Arbitrage is a fancy word with a simple meaning: buy something for less than you know you can get for it. For years, the Chase IHG Rewards Credit Card has been one of the simplest and most effective arbitrage opportunities out there. With an annual fee of just $49 a year, you could then use your “free night” card benefit to stay at any IHG hotel, even an Intercontinental in a major city, costing well over $300 per night. As of yesterday, that’s no longer the case.

New Restrictions

The Chase IHG Rewards Credit Card will still offer a free night, but its value is now capped. The free night can now only be redeemed at any hotel requiring 40,000 points per night or less. This will therefore exclude many of the finest Intercontinental Hotels in major cities, which typically charge 60,000 points per night.

No Exceptions

Unfortunately, there are no exceptions to the rule. Even those who’ve long held the card will be subject to the new restriction. Any free anniversary nights issued after May 1st, 2018 will only be valid for 40,000 point or less hotels. This applies to all new card applications as well. Long story short: book that free night when you get a chance. But do the remaining benefits still make it a great choice? Yes.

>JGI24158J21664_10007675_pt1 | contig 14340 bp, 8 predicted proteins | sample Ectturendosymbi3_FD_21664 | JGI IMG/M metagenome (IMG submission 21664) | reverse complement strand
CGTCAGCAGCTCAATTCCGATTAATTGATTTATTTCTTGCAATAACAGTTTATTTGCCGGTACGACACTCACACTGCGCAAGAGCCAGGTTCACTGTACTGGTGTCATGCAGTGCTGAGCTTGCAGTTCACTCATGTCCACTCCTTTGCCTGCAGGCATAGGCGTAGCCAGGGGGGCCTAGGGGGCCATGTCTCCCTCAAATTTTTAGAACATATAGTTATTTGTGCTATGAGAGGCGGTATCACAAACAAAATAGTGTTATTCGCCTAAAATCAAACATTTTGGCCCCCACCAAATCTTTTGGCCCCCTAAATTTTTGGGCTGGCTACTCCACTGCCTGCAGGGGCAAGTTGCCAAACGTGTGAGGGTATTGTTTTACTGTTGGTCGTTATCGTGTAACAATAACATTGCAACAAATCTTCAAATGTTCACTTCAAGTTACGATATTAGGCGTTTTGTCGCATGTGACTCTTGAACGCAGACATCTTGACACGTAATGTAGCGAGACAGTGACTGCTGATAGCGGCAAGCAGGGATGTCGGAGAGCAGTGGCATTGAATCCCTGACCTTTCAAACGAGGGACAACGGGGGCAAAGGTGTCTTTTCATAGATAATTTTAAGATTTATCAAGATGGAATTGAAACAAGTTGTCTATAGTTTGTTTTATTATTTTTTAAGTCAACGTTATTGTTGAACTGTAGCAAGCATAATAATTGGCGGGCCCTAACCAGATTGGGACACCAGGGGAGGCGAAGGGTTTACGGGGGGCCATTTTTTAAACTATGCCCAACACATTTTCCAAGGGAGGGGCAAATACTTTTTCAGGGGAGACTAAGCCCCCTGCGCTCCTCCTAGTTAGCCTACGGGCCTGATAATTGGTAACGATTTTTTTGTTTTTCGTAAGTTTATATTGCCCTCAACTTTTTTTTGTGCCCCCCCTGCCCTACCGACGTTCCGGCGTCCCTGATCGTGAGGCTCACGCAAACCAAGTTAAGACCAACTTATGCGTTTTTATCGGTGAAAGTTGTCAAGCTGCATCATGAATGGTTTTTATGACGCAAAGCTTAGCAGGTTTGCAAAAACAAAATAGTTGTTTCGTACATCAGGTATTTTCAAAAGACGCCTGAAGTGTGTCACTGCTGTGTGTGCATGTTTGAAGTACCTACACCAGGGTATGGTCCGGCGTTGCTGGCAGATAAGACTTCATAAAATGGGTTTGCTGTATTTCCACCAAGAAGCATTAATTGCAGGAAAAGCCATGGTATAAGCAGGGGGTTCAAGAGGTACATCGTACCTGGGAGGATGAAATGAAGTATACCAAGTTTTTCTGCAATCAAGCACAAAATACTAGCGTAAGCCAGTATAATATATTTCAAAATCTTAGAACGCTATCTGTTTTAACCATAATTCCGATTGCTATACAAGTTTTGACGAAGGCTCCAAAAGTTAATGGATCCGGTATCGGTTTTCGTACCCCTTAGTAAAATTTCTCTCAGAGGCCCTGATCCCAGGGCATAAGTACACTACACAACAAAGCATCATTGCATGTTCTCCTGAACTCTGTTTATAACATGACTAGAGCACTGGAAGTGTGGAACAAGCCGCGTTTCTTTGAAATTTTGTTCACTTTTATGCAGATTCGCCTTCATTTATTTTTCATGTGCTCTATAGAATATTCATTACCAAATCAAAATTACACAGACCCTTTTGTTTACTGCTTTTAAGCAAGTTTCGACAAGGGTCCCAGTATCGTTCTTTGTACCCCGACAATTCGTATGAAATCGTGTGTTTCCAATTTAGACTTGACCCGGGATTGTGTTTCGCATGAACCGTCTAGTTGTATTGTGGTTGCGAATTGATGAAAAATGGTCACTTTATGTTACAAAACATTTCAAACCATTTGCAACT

Still A Good Value?

The Chase IHG Rewards Card offers 60,000 points as a sign up bonus after spending $1,000 in the first three months of card membership. With an annual fee of just $49, you’re effectively paying $49 for 40,000 IHG points annually, which is still a great bargain. With this in mind, we see no reason to change your loyalty or cancel your card. The addition of Platinum IHG status, and a 10% rebate when using points still makes this extremely compelling for IHG loyalists.

Trouble For UK Credit Card?

IHG also offers a premium UK credit card, which offers a free night every year you spend £10,000 on the card. This benefit is far harder to attain than simply renewing a card for $49 a year, so for now – we think this benefit is safe. As always, it’s wise to diversify your points earning, just in case a brand or product decides to devalue. If they do, at least you have a parachute.

How do you feel about these changes?

Featured image: Intercontinental Tahiti.